Navajo-Hopi Nations,Flagstaff & Winslow News
Wed, May 18

Navajo Nation: Vicious dog and other animal attacks could soon hold criminal penalties

Aggressive dogs have become a serious concern on the Navajo Nation. A new law is hoping to help curb this situation. (Submitted photo)

Aggressive dogs have become a serious concern on the Navajo Nation. A new law is hoping to help curb this situation. (Submitted photo)

WINDOW ROCK, Ariz. — According to the Navajo Nation Animal Control, there are more than 3,000 individuals treated each year by Indian Health Services and local clinics for animal attacks and bites on the Navajo Nation. Most of these individuals are children and the elderly.

Now, new legislation recently passed by the Navajo Nation Council goes before Navajo Nation President Jonathan Nez for approval that will stiffen the penalties for dog and other animal attacks on the reservation.

Legislation No. 0002-22, amending Title 17 was passed by the 24th Navajo Nation Council April 20 to specify a criminal nuisance offense and establish penalties for these dog attacks and for other dangerous animals running at large that cause injury or death on the Nation.

“It is alarming the number of stray dogs running at large across the 27,000 square miles of the Navajo Nation. Never again should one of our young people or elders be mauled to death or severely injured,” said Council Delegate Eugene Tso (Chinle). “Passing this legislation strengthens Navajo law to provide criminal penalties to deter people from keeping vicious dogs or other dangerous animals that can attack our loved ones. We urge President Jonathan Nez to sign this legislation into law immediately.”

In a comprehensive study by the Navajo Nation Animal Control, over the last five years, there has been an increase in the severity of dog bite cases. There have also been five deaths including a teenage girl in Fort Defiance in 2010, a 56-year-old near Gallup, an eight-year boy in Pine Hill, a 3-year-old boy in Seb Dalkai and a Kayenta woman who was reported by the Navajo Nation Police Department.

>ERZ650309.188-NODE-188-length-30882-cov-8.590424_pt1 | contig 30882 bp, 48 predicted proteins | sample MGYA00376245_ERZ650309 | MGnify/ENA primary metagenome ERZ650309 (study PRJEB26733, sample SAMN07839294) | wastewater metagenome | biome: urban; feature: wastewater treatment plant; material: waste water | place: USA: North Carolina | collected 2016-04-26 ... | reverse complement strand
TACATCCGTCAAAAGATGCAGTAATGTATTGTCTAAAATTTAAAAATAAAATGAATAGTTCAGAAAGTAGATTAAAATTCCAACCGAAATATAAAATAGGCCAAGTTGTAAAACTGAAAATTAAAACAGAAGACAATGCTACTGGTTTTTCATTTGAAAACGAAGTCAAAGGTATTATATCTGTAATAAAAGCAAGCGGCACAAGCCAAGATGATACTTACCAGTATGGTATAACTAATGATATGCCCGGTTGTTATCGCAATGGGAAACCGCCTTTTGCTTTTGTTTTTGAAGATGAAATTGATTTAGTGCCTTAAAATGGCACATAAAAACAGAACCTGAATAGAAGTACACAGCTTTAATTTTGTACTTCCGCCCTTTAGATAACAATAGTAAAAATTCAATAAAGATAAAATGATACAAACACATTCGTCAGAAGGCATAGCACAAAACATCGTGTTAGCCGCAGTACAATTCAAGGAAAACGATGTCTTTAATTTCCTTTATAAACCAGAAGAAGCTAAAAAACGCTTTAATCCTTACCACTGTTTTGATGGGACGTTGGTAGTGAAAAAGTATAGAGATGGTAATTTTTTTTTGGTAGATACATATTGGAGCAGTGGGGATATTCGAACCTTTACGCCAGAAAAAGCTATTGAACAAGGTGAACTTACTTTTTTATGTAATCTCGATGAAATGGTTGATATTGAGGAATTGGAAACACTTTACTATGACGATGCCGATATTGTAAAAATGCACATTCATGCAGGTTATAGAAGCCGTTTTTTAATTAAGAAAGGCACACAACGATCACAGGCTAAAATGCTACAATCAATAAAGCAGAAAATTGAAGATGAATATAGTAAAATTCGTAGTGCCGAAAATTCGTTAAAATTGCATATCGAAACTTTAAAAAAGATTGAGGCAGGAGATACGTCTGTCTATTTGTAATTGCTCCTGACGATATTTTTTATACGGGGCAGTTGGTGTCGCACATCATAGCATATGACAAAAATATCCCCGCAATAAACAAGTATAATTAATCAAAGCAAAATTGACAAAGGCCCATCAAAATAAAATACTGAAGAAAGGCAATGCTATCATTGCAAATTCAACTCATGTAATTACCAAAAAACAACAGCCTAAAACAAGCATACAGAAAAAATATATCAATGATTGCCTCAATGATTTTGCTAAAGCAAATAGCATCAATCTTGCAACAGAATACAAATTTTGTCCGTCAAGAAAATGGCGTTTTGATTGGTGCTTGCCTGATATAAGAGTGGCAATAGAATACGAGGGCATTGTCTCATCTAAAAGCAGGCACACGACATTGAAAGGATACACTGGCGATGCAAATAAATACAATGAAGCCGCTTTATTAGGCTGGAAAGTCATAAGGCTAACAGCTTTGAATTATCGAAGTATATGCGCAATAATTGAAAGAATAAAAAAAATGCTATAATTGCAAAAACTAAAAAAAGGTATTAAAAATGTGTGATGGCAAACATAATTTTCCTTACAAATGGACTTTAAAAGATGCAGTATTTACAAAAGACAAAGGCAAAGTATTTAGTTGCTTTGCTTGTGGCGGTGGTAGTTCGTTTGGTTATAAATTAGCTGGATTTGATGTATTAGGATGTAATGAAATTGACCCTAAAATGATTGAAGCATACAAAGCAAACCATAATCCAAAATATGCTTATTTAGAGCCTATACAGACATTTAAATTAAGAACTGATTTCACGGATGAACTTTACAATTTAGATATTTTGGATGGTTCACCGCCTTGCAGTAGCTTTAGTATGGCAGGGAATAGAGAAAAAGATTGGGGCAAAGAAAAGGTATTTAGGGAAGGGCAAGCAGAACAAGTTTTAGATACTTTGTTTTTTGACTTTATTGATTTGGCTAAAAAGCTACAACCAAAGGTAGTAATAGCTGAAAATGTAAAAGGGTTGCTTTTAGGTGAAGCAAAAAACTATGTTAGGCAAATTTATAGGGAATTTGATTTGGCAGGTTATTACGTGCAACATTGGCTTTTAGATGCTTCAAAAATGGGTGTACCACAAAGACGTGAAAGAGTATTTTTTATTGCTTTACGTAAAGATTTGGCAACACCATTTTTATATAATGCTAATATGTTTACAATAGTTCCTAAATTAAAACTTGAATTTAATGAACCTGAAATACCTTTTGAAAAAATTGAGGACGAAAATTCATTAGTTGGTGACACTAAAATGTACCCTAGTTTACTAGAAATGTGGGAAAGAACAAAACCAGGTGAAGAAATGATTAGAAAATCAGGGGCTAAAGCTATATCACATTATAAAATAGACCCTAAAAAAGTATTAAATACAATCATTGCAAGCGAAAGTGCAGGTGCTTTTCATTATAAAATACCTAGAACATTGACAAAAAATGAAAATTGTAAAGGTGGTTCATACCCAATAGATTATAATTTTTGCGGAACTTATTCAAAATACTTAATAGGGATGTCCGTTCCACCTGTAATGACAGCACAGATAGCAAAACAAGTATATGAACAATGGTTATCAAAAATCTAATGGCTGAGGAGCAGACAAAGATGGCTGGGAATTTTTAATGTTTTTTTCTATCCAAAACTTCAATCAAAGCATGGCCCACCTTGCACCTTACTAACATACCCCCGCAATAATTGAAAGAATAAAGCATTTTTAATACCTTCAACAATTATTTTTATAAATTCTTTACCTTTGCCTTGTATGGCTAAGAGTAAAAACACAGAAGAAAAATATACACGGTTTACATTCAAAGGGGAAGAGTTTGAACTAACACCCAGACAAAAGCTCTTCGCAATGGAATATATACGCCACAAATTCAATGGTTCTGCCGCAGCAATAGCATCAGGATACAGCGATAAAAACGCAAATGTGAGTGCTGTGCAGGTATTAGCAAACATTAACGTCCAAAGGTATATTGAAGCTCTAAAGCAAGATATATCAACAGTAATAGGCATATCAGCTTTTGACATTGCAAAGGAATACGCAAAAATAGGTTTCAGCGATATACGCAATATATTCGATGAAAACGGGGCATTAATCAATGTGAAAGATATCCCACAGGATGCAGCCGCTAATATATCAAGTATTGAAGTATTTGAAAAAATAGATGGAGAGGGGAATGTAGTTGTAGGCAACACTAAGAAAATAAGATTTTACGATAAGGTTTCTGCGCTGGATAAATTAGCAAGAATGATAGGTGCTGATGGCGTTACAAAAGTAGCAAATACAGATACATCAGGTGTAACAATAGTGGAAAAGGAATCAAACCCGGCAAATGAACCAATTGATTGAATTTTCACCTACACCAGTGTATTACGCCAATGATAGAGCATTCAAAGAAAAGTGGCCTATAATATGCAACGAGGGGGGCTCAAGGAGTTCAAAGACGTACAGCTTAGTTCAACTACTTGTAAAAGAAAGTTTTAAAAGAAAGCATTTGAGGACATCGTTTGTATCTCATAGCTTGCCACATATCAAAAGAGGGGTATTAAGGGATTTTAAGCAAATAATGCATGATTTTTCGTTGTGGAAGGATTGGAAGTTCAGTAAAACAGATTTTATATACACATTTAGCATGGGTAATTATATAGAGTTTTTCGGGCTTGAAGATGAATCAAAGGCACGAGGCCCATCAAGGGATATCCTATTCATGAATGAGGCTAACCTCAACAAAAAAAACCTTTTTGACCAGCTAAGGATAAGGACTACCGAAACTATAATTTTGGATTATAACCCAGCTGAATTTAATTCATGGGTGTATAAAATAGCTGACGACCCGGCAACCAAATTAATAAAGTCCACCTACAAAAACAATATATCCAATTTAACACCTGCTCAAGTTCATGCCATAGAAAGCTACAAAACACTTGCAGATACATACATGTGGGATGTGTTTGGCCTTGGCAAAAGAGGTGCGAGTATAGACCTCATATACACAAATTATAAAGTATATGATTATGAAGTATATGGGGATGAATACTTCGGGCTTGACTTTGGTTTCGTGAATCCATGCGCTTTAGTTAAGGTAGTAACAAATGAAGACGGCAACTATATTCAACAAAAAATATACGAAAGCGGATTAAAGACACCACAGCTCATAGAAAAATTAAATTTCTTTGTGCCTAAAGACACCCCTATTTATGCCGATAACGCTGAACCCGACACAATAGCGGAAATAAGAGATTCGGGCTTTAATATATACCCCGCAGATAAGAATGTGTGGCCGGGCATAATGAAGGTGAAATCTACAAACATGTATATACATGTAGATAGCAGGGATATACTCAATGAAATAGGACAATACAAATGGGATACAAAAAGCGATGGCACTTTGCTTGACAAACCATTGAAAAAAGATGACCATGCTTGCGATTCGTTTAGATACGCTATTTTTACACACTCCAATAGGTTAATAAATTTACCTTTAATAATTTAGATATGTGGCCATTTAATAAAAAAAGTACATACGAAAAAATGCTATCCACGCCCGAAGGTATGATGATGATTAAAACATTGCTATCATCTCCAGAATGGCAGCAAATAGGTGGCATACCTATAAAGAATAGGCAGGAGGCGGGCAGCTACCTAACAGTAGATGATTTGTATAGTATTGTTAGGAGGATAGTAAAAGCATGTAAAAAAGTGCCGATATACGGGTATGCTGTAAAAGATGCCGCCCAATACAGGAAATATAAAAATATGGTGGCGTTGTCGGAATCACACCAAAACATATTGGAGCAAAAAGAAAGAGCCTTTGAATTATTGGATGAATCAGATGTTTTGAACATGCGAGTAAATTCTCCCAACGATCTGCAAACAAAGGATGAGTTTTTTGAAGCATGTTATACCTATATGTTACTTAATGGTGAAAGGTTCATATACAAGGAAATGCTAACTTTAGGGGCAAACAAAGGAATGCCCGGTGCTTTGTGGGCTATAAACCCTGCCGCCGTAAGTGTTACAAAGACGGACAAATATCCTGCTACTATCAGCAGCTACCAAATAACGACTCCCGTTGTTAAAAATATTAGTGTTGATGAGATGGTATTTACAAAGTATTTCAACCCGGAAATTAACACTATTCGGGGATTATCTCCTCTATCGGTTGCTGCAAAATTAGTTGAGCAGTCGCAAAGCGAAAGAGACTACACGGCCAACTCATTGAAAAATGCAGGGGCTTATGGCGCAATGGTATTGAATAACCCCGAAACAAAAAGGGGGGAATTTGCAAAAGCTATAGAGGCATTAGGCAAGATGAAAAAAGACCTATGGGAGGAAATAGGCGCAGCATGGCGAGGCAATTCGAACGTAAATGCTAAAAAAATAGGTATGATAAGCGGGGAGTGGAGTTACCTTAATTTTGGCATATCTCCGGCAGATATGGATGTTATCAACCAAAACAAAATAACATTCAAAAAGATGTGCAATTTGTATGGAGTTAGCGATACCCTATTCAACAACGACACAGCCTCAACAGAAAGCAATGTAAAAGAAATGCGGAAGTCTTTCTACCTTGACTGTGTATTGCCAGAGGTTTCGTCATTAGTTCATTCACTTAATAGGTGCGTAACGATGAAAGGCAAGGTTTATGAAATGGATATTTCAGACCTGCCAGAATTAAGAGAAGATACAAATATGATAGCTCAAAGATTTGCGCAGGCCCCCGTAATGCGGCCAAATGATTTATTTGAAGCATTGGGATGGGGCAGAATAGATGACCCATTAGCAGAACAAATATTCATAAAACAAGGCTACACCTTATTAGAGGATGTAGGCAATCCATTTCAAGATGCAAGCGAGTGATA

Records from the Navajo Nation Office of Environmental Health show an average of 247 dog bites a year in Tuba City alone over the course of the last five years.

According to the Navajo Nation Animal Control, 85 percent of field officers utilized their time responding to injuries to people sustained by dog bites and incidents of animal attacks.

In June 2021, Nez and Vice President Myron Lizer recommended changes to Navajo Nation laws to give more enforcement authority to animal control officers to deter dog attacks against people.

They also sought additional funding to better control the growing dog population by hiring more animal control officers, developing more animal shelters, increasing spay and neuter opportunities, increasing animal registrations and microchipping outreach efforts, and working with organizations to provide more adoption programs for unwanted animals.

“Communities need to be more responsible for roaming dogs and spaying or neutering their pets,” said Navajo Nation Speaker Seth Damon (Bááhaalí, Chichiltah, Manuelito, Red Rock, Rock Springs, Tséyatoh).

The Navajo Nation Council passed legislation No. 0002-22 with 23 in favor and 0 opposed. Nez has ten days upon certification from the Legislative Branch to veto or sign the bill into law.

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